Sunday, June 30, 2013
Around 5000BC, along the banks of the Great Nile, the hunter/gatherer homo sapiens turned to farming and domestication of animals. Food was a mere means of survival. So it is fair to say that we ate to live. Soon the Egyptians and Babylonians started using multiple ingredients and evolve techniques to make three meals a day. Eating started becoming a culture and there are evidences of buffets being laid in the land of the Pharos.
In the Anno Domini - it was the Romans who started eating for pleasure and to the extent that Caesars’ grand banquets hosted over thousands of people. They were known for their elaborate Cenas which lasted for hours culminating in drinks and dance extravaganzas. ‘Live to eat’ philosophy was being exemplified. Even though hierarchy played a vital role, it is fair to say that communal eating brought the classes together. Socializing was at its pinnacle.
Food was the epicenter in most cultures and civilizations.
Communal eating involves sharing, which is a sign of security and abundance, providing comfort and eliminates greed. Strange analogy to chew on – ‘People carving out of a hog roast Vs Family of tigers tearing off a hunted gazelle’. Is the difference due to taming the spontaneity/ urge/ hunger? Can we term it as evolution in the mannerism or creating social norms?
However, evolved communal dining could be self centered….my starter, my main, my dessert. A lot of the so called- ‘evolved cuisines’ evolved into this dining pattern. I feel cuisines that were culture driven (Spanish, Chinese, Indian, Middle and far eastern…) evolved their cuisine around sharing, community eating and informality.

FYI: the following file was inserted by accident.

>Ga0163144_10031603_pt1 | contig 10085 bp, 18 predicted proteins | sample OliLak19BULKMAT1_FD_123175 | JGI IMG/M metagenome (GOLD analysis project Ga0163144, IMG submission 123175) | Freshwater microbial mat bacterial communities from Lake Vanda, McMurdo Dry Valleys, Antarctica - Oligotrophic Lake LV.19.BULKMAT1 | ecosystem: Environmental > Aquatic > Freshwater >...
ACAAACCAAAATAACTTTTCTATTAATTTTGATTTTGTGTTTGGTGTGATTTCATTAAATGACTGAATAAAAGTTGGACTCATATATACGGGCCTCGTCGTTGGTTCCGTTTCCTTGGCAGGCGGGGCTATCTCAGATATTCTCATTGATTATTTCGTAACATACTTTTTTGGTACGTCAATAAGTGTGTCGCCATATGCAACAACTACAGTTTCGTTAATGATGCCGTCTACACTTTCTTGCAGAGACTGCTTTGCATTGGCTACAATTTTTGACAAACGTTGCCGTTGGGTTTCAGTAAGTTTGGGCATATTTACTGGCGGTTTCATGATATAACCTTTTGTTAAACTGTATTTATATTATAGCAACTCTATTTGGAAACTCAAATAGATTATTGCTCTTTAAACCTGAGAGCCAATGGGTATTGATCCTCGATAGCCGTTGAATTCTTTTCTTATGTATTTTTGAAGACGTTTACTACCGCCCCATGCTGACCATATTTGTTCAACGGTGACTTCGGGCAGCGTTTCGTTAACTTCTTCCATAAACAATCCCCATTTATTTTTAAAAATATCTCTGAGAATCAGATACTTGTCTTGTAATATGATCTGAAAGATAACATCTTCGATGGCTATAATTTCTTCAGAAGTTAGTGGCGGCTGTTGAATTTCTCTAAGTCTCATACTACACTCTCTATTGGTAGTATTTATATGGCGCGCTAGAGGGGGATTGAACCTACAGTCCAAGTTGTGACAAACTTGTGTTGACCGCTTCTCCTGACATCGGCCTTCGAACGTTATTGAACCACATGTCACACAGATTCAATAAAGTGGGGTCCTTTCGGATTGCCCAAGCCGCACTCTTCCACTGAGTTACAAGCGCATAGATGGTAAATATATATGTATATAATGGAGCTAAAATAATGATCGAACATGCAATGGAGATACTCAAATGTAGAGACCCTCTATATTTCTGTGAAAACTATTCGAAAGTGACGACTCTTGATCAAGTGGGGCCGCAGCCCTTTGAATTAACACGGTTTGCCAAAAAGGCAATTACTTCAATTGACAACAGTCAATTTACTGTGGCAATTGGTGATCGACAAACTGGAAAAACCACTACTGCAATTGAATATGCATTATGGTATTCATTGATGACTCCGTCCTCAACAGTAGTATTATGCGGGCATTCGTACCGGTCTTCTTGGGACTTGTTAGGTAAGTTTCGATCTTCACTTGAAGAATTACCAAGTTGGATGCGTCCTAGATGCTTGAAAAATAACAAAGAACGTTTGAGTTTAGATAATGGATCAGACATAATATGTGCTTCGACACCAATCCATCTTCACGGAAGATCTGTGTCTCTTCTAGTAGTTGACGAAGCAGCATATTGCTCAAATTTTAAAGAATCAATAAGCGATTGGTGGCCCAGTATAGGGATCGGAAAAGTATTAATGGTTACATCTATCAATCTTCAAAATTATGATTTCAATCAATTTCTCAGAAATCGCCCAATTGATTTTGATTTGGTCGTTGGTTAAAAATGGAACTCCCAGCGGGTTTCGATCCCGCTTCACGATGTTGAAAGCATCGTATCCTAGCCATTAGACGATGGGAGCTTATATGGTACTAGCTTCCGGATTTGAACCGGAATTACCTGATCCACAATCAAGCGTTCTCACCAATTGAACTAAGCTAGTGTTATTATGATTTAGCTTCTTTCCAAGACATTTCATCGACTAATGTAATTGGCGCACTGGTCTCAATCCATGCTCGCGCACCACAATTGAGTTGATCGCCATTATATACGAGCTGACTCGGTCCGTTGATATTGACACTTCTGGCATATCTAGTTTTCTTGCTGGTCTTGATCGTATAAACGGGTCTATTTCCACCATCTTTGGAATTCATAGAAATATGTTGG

Cranium size shrank- gray matter folded and thinking flourished. The increase in the logic, science, knowhow, development took us away from the stark facets of nature. But we do seem to be going back to basics as we have again started patronizing seasonal, organic, artisan and local produce.
Have we done a full circle? - only but, armed with science and technology and a totally different perspective of looking at the same bare facts viz, Corn smut (Huitlacoche) being a fungal delicacy and not a corn menace. Fermented pastes in most recent of creative menus - which truly, were a natural outcome of deterioration and slowly we tamed the process to our advantage…Bread and Beer!!
Is the ‘Time and Place’ philosophy of Rene, unique to NOMA?
Or it always coexisted in nature as beings lived off the land and survival was the key?
Is Entomophagy a passing fad or a survival kit?
Are insects our next BIG protein?
Are we going in circles??